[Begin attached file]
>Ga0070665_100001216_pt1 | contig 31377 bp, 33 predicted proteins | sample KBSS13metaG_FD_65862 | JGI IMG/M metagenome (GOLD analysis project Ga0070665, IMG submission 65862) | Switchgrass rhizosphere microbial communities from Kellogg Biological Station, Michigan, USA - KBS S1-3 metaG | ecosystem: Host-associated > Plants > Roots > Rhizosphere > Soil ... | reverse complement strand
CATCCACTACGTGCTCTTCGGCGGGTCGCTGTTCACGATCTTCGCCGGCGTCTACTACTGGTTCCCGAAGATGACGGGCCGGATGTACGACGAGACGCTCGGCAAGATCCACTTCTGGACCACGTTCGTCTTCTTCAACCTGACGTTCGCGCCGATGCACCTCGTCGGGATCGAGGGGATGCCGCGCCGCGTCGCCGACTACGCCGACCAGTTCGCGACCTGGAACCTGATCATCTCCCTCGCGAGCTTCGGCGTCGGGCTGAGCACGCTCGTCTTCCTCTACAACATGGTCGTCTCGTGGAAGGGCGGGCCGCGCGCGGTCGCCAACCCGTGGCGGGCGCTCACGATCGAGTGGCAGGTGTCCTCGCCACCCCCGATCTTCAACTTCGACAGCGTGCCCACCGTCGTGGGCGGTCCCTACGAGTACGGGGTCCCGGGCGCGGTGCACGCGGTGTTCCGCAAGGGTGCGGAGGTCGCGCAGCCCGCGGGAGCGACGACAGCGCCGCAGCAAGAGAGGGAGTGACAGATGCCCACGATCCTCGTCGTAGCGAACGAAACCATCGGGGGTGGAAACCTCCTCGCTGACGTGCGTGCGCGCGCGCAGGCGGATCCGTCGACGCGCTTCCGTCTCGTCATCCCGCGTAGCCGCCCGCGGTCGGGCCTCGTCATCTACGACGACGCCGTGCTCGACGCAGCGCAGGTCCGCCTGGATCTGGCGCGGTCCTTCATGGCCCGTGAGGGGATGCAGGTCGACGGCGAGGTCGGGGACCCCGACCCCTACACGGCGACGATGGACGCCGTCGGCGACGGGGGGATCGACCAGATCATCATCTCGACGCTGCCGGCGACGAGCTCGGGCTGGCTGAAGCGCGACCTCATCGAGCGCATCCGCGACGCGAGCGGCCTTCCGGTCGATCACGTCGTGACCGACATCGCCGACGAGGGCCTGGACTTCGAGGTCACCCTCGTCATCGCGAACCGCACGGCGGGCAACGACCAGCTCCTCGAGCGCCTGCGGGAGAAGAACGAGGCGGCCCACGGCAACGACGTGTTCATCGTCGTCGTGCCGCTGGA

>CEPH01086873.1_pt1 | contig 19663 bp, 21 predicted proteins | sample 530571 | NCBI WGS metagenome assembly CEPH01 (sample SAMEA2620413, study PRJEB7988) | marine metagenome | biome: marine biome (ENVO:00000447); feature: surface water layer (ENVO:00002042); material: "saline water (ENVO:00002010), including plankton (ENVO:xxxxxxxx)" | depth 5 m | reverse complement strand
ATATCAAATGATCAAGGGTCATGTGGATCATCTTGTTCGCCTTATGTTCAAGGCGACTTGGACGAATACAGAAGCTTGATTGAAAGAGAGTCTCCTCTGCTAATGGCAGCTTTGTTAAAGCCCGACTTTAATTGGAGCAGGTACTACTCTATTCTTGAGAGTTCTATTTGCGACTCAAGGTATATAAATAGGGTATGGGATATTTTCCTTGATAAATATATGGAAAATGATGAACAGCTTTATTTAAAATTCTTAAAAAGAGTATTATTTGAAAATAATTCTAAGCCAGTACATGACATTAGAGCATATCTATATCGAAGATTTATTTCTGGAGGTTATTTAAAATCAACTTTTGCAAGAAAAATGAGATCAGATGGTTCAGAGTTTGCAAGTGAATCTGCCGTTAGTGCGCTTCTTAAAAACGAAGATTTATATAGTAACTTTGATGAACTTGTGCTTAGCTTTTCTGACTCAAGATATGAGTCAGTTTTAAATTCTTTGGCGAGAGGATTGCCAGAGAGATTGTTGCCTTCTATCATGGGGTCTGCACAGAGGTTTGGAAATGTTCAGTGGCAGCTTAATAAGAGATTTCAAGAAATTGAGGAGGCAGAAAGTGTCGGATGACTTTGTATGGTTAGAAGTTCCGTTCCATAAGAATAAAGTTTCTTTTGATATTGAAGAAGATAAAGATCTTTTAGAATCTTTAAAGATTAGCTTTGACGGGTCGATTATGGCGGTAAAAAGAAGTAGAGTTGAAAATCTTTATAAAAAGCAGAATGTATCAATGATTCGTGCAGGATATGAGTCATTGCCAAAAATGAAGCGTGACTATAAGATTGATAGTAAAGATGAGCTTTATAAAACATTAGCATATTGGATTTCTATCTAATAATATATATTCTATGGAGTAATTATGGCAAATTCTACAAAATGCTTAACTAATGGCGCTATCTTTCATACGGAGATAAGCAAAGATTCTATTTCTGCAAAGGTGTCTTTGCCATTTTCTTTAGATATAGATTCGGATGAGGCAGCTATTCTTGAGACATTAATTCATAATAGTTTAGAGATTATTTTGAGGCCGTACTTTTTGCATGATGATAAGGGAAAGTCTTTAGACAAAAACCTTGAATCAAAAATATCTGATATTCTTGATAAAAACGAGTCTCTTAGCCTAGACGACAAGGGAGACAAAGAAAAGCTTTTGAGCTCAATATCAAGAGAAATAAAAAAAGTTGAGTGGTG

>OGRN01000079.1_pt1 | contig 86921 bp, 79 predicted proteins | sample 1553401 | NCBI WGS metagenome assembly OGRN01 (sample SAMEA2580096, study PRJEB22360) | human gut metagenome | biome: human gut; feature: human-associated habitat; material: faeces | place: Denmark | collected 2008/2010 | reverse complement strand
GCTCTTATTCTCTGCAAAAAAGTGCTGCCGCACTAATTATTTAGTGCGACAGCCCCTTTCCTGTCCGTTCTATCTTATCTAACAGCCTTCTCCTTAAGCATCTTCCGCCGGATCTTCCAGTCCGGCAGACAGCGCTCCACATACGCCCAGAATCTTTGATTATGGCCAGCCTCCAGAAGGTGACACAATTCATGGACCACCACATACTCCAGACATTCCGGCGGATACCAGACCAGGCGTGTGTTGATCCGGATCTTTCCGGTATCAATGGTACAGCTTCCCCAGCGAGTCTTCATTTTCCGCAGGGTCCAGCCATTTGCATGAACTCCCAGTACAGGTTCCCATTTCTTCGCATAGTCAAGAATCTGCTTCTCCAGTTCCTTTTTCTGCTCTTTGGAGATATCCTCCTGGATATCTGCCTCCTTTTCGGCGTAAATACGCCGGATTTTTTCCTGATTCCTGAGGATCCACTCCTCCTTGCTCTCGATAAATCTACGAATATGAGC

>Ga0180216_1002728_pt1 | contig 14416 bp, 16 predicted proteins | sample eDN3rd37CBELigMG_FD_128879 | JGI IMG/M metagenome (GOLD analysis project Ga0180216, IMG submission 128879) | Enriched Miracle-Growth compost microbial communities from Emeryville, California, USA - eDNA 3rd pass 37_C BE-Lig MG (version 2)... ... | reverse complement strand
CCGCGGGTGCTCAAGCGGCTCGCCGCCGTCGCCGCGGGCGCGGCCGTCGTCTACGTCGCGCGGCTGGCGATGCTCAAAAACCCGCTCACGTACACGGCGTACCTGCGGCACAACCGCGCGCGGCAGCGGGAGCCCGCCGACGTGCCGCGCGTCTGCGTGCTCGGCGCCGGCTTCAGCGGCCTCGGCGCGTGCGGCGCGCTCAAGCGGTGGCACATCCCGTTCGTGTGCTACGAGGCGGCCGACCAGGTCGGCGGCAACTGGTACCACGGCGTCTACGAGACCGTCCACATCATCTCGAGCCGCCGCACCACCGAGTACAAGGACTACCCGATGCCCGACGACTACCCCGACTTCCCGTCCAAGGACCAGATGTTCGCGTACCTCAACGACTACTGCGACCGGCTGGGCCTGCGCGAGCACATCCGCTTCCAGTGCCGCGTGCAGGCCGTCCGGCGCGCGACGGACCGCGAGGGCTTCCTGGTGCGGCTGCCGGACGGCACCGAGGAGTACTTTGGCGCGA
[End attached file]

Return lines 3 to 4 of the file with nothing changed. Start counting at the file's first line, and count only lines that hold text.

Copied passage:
>CEPH01086873.1_pt1 | contig 19663 bp, 21 predicted proteins | sample 530571 | NCBI WGS metagenome assembly CEPH01 (sample SAMEA2620413, study PRJEB7988) | marine metagenome | biome: marine biome (ENVO:00000447); feature: surface water layer (ENVO:00002042); material: "saline water (ENVO:00002010), including plankton (ENVO:xxxxxxxx)" | depth 5 m | reverse complement strand
ATATCAAATGATCAAGGGTCATGTGGATCATCTTGTTCGCCTTATGTTCAAGGCGACTTGGACGAATACAGAAGCTTGATTGAAAGAGAGTCTCCTCTGCTAATGGCAGCTTTGTTAAAGCCCGACTTTAATTGGAGCAGGTACTACTCTATTCTTGAGAGTTCTATTTGCGACTCAAGGTATATAAATAGGGTATGGGATATTTTCCTTGATAAATATATGGAAAATGATGAACAGCTTTATTTAAAATTCTTAAAAAGAGTATTATTTGAAAATAATTCTAAGCCAGTACATGACATTAGAGCATATCTATATCGAAGATTTATTTCTGGAGGTTATTTAAAATCAACTTTTGCAAGAAAAATGAGATCAGATGGTTCAGAGTTTGCAAGTGAATCTGCCGTTAGTGCGCTTCTTAAAAACGAAGATTTATATAGTAACTTTGATGAACTTGTGCTTAGCTTTTCTGACTCAAGATATGAGTCAGTTTTAAATTCTTTGGCGAGAGGATTGCCAGAGAGATTGTTGCCTTCTATCATGGGGTCTGCACAGAGGTTTGGAAATGTTCAGTGGCAGCTTAATAAGAGATTTCAAGAAATTGAGGAGGCAGAAAGTGTCGGATGACTTTGTATGGTTAGAAGTTCCGTTCCATAAGAATAAAGTTTCTTTTGATATTGAAGAAGATAAAGATCTTTTAGAATCTTTAAAGATTAGCTTTGACGGGTCGATTATGGCGGTAAAAAGAAGTAGAGTTGAAAATCTTTATAAAAAGCAGAATGTATCAATGATTCGTGCAGGATATGAGTCATTGCCAAAAATGAAGCGTGACTATAAGATTGATAGTAAAGATGAGCTTTATAAAACATTAGCATATTGGATTTCTATCTAATAATATATATTCTATGGAGTAATTATGGCAAATTCTACAAAATGCTTAACTAATGGCGCTATCTTTCATACGGAGATAAGCAAAGATTCTATTTCTGCAAAGGTGTCTTTGCCATTTTCTTTAGATATAGATTCGGATGAGGCAGCTATTCTTGAGACATTAATTCATAATAGTTTAGAGATTATTTTGAGGCCGTACTTTTTGCATGATGATAAGGGAAAGTCTTTAGACAAAAACCTTGAATCAAAAATATCTGATATTCTTGATAAAAACGAGTCTCTTAGCCTAGACGACAAGGGAGACAAAGAAAAGCTTTTGAGCTCAATATCAAGAGAAATAAAAAAAGTTGAGTGGTG